At our departure point we were surprised to see that the trip was as fully booked as normal despite the conditions, so we made sure we were in prime position to get the best seats on the boat. We needn’t have worried as we were the only ones brave enough, or should that be stupid enough, to sit out in the open. The trip to Staffa was very wet but we still managed to see good numbers of Black Guillemots as well as the occasional Manx Shearwater and Gannet. At Staffa itself the sea had a big swell on the go and it was only thanks to some expert seamanship that we were able to dock and disembark.

24660 - Staffa

Back on the boat we headed out into open water and got stuck into the good stuff with a Cory’s Shearwater seen through the driving rain. Despite being at some distance the sheer size of the bird compared to the nearby Manx’s was unmistakeable, as was the lighter brown colouring on its back. It’s funny as I always considered identifying a different species of Shearwater as an almost impossible task, but when you see one there really is no doubt. With one lifer in the bag the second was upon us moments later as a Storm-Petrel flew parallel to us past the boat. If I was to describe it as a House Martin of the sea you wouldn’t be far off imagining what we could see. In my excitement I very nearly ended up flat on my back due to the slippery deck, but as I've said there fortunately wasn't anyone up there with us to witness my mad flailing.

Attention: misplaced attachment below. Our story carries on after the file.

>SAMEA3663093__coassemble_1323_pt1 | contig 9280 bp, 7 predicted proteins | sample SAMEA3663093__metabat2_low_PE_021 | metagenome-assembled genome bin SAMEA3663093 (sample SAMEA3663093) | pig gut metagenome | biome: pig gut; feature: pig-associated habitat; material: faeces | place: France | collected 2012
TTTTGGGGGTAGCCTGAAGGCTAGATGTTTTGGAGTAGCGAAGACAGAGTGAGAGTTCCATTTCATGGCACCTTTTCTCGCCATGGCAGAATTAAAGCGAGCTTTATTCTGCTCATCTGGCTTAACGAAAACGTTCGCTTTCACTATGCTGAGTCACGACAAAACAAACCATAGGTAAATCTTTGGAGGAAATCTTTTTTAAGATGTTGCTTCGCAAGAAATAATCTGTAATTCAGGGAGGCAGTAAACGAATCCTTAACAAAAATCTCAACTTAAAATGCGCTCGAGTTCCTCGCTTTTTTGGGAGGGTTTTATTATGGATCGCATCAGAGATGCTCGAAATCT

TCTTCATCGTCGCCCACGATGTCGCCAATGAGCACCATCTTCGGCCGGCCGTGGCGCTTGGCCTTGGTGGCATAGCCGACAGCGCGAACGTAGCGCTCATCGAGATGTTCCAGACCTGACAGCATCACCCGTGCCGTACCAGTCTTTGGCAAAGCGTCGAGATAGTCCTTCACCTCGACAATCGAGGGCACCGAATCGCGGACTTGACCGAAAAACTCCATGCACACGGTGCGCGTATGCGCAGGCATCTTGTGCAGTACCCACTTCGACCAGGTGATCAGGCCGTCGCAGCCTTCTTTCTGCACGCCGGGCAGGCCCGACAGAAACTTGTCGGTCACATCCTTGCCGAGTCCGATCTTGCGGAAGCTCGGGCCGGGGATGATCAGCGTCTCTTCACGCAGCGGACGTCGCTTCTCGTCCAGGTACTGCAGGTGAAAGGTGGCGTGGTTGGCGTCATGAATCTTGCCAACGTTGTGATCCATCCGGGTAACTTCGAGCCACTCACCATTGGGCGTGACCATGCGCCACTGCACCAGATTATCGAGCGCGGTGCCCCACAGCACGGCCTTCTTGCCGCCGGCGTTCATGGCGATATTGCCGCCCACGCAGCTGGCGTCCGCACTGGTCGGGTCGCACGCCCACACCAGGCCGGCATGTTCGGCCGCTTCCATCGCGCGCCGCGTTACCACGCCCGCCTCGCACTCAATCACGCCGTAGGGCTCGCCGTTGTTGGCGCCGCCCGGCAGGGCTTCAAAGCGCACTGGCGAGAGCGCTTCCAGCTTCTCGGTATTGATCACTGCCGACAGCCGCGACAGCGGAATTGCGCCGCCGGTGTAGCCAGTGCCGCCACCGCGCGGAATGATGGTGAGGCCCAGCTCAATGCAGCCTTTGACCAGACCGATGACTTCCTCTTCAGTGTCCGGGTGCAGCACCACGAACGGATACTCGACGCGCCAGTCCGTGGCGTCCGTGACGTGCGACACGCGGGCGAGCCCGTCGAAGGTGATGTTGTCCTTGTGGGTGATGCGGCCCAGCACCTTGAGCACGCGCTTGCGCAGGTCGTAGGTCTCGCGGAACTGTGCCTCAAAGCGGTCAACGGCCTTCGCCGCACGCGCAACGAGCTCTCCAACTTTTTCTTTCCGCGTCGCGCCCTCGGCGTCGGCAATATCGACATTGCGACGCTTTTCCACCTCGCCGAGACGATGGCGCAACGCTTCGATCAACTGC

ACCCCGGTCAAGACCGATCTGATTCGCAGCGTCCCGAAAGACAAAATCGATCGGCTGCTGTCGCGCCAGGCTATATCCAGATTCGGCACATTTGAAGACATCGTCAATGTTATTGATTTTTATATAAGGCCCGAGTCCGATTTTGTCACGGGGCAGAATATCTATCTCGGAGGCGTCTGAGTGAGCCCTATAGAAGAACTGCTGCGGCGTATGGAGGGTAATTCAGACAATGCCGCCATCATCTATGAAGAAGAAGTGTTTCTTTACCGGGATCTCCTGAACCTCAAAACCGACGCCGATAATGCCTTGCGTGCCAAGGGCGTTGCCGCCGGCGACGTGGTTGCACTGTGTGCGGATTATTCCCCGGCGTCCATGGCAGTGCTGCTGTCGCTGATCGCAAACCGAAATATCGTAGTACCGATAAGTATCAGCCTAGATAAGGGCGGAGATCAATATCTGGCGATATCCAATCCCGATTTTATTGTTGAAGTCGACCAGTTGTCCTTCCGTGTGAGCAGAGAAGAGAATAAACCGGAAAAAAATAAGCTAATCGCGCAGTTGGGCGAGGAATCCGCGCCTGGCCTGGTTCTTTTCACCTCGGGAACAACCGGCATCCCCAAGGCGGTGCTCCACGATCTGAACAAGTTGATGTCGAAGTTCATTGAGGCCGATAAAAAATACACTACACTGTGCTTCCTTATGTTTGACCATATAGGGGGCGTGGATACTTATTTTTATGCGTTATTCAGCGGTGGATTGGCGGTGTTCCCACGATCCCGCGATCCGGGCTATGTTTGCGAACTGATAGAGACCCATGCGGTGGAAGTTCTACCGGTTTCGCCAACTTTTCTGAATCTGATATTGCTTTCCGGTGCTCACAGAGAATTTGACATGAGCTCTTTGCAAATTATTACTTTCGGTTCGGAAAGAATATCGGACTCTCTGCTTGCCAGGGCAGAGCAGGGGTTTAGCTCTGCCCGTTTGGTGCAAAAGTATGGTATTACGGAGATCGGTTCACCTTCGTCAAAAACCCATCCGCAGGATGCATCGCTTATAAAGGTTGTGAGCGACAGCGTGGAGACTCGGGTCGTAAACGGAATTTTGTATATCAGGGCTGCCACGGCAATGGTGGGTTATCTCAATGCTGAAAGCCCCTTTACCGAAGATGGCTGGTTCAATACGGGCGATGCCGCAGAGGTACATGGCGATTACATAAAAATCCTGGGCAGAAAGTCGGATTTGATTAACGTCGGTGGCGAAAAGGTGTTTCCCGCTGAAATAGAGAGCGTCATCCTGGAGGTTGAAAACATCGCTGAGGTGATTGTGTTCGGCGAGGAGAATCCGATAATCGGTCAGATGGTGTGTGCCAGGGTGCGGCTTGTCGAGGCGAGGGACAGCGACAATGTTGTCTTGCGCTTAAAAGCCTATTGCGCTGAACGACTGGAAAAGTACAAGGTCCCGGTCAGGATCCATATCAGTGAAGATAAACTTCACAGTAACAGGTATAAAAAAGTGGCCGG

By some miracle our arrival at Lunga brought with it a break in the weather and even some sun. Lunga holds large colonies of Puffin, Guillemot and Razorbill amongst others, but unlike elsewhere the island is visited by so few people that the birds have almost no fear of humans. As a result the Puffins will often walk right up to you giving an encounter that is unparalleled anywhere in the UK.

24618 - Puffin, Lunga

24621 - Puffin, Lunga

24608 - Puffin, Lunga

24654 - Puffin, Lunga

24656 - Puffin, Lunga

24622 - Puffin, Lunga

Away from the main concentration of Puffins a large outcrop of rock holds the noisy Guillemots. Here thousands of birds vie for space along the ledges and bicker amongst themselves as they try to get the best patch upon which to lay their single eggs.

24645 - Guillemots, Lunga

Many of the birds already had chicks at various stages of growth. It was somewhat nerve wracking to watch the youngling’s career around the place only inches from a tremendous fall, but the parents would soon get them under control and safely tucked away under a wing.